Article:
Two Fastidious Bacteria Linked to Pelvic Inflammatory Disease



MINNEAPOLIS – Evidence suggests that two novel fastidious bacteria linked to bacterial vaginosis are also associated with pelvic inflammatory disease.

Ureaplasma urealyticum biovar 2 (UU-2) and Leptotrichia sanguiengens/Leptotrichia amnionii (LS/LA) were significantly associated with PID after adjustment for age, race, chlamydia, and gonorrhea.

Ureaplasma parvum (UP), however, was not associated with PID in a substudy of women participating in the PEACH (PID Evaluation and Clinical Health) study.

Patrice Wendling/IMNG Medical Media

Dr. Catherine Haggerty

"This is the first study to demonstrate that [LS/LA] and UU-2, but not UP, are associated with PID," lead author Catherine Haggerty, Ph.D., said at the annual meeting of the Society for Pediatric and Perinatal Epidemiologic Research.

The results are consistent with studies showing that UU-2 is associated with nongonococcal urethritis in men, whereas UP is not. UU-2 and UP, also known as biovar 1, were recently designated as two distinct biovars. UP has not been consistently associated with bacterial vaginosis (BV) or PID.

The investigators used polymerase chain reaction (PCR) to measure select BV-associated, fastidious bacteria in cervical and endometrial specimens from 607 of 831 women recruited from emergency department and outpatient clinics during 1996-1999 for PEACH. The multicenter, randomized study compared the effectiveness of inpatient and outpatient treatment for PID.

The PEACH cohort was largely (75%) African-American, 40% were aged 20-24 years, half had an upper genital infection or inflammation, and 35% had gonorrhea or chlamydia.

Among the women in the subset, 22% had LS/LA only, 17% UP, 4% UU-2, 46% were coinfected with two or more bacteria, and 11% had no infection, said Dr. Haggerty, a reproductive epidemiologist with the University of Pittsburgh.

In adjusted logistic regression analysis, women who tested positive for LS/LA, UP, or UU-2 in the lower genital tract (cervix) were approximately 10, 13, and 20 times as likely, respectively, to test positive in the upper genital tract (endometrium).

Contamination during sampling is one possible explanation, but "still, the data provide intriguing evidence that there may be an upward transmission of these bacteria that may lead to the development of [PID]," she said.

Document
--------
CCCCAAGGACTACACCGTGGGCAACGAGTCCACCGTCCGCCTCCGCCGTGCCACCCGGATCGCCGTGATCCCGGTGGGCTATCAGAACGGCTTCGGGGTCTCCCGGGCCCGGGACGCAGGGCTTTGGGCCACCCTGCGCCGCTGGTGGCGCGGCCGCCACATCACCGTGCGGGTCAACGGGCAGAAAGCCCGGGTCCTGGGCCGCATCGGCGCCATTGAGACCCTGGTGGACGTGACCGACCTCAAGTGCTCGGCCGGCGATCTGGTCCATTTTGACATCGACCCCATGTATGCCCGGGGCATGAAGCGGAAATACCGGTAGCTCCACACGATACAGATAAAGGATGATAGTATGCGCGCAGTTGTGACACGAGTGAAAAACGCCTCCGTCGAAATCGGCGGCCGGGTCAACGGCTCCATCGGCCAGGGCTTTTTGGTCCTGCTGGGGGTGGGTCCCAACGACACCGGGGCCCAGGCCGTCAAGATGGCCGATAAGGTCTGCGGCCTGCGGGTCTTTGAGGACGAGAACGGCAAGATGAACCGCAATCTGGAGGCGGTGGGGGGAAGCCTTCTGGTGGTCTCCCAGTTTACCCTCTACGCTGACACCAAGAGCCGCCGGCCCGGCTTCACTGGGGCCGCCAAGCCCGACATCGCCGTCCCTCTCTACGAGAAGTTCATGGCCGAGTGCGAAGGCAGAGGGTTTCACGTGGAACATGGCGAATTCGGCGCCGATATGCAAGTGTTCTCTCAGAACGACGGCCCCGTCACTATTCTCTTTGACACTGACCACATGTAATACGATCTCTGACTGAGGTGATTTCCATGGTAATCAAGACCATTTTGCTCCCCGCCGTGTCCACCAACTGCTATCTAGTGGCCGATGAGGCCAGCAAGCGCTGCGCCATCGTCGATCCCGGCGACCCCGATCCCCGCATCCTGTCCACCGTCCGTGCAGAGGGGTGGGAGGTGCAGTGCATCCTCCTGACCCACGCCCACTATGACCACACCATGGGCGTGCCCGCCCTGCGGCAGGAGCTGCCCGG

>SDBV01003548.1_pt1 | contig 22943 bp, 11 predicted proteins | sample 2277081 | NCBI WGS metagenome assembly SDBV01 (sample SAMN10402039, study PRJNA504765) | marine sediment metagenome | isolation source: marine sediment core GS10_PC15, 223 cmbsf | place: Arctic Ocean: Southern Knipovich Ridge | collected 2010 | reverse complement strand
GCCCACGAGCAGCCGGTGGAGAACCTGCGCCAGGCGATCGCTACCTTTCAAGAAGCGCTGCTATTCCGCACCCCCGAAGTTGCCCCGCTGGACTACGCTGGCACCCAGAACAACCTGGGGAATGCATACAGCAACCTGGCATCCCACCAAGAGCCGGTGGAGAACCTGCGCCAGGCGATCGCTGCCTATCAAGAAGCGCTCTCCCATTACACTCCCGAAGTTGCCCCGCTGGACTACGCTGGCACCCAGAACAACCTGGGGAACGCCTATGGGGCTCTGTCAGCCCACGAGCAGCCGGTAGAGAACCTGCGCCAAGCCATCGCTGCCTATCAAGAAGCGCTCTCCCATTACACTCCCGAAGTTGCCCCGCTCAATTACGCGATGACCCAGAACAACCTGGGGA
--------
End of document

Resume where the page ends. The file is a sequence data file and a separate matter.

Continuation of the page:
Indeed, the likelihood of a woman having endometritis was significantly increased if she tested positive for UU-2 (adjusted odds ratio, 1.4) or LS/LA (OR, 2.2) in the endometrium, but not UP (OR, 0.8).

Among those women without gonorrheal or chlamydial infection, the risk of PID (histologically confirmed endometritis) was further increased with UU-2 (OR, 2.5) and LS/LA (OR, 2.7), but not UP (OR, 0.8).

The results may be important in guiding PID treatment, which currently consists of broad-spectrum antibiotics that may not target all the bacteria associated with the disorder, Dr. Haggerty said. UU-2 expresses tetracycline resistance in up to 45% of patients, while antimicrobial resistance to Leptotrichia is largely unknown because of the difficulty in culturing fastidious bacteria in vitro.

In addition, resistance to vaginal metronidazole has been reported among pregnant women with BV who carry the Leptotrichia or Sneathia species or BV-associated bacterium 1 (BVAB1) (BMC Infect. Dis. 2009;9:89). Metronidazole is a mainstay of BV treatment, but the Centers for Disease Control and Prevention still lists it as optional for PID, despite the frequent coexistence of the two conditions, Dr. Haggerty said.

"Studies are needed to determine treatment of these bacteria in general, as well as among PID patients," she said.

During a discussion of the study, an audience member questioned whether PCR is taking over as the diagnostic criterion for PID because many of the bacteria cannot be identified without it. Dr. Haggerty replied that we are moving in that direction, as a result of the "landmark study" by Dr. David Fredricks et al., reporting high sensitivities and specificities for several bacteria or combinations of bacteria identified using targeted PCR versus the Amsel (clinical) or Nugent (Gram stain) criteria (J. Clin. Microbiol. 2007;45:3270-6).

Dr. Haggerty and her coauthors reported no conflicts of interest. The substudy was funded by the National Institutes of Health/National Institute of Allergy and Infectious Diseases. PEACH was funded by the Agency for Health Care Policy and Research, now known as the Agency for Healthcare Research and Quality.

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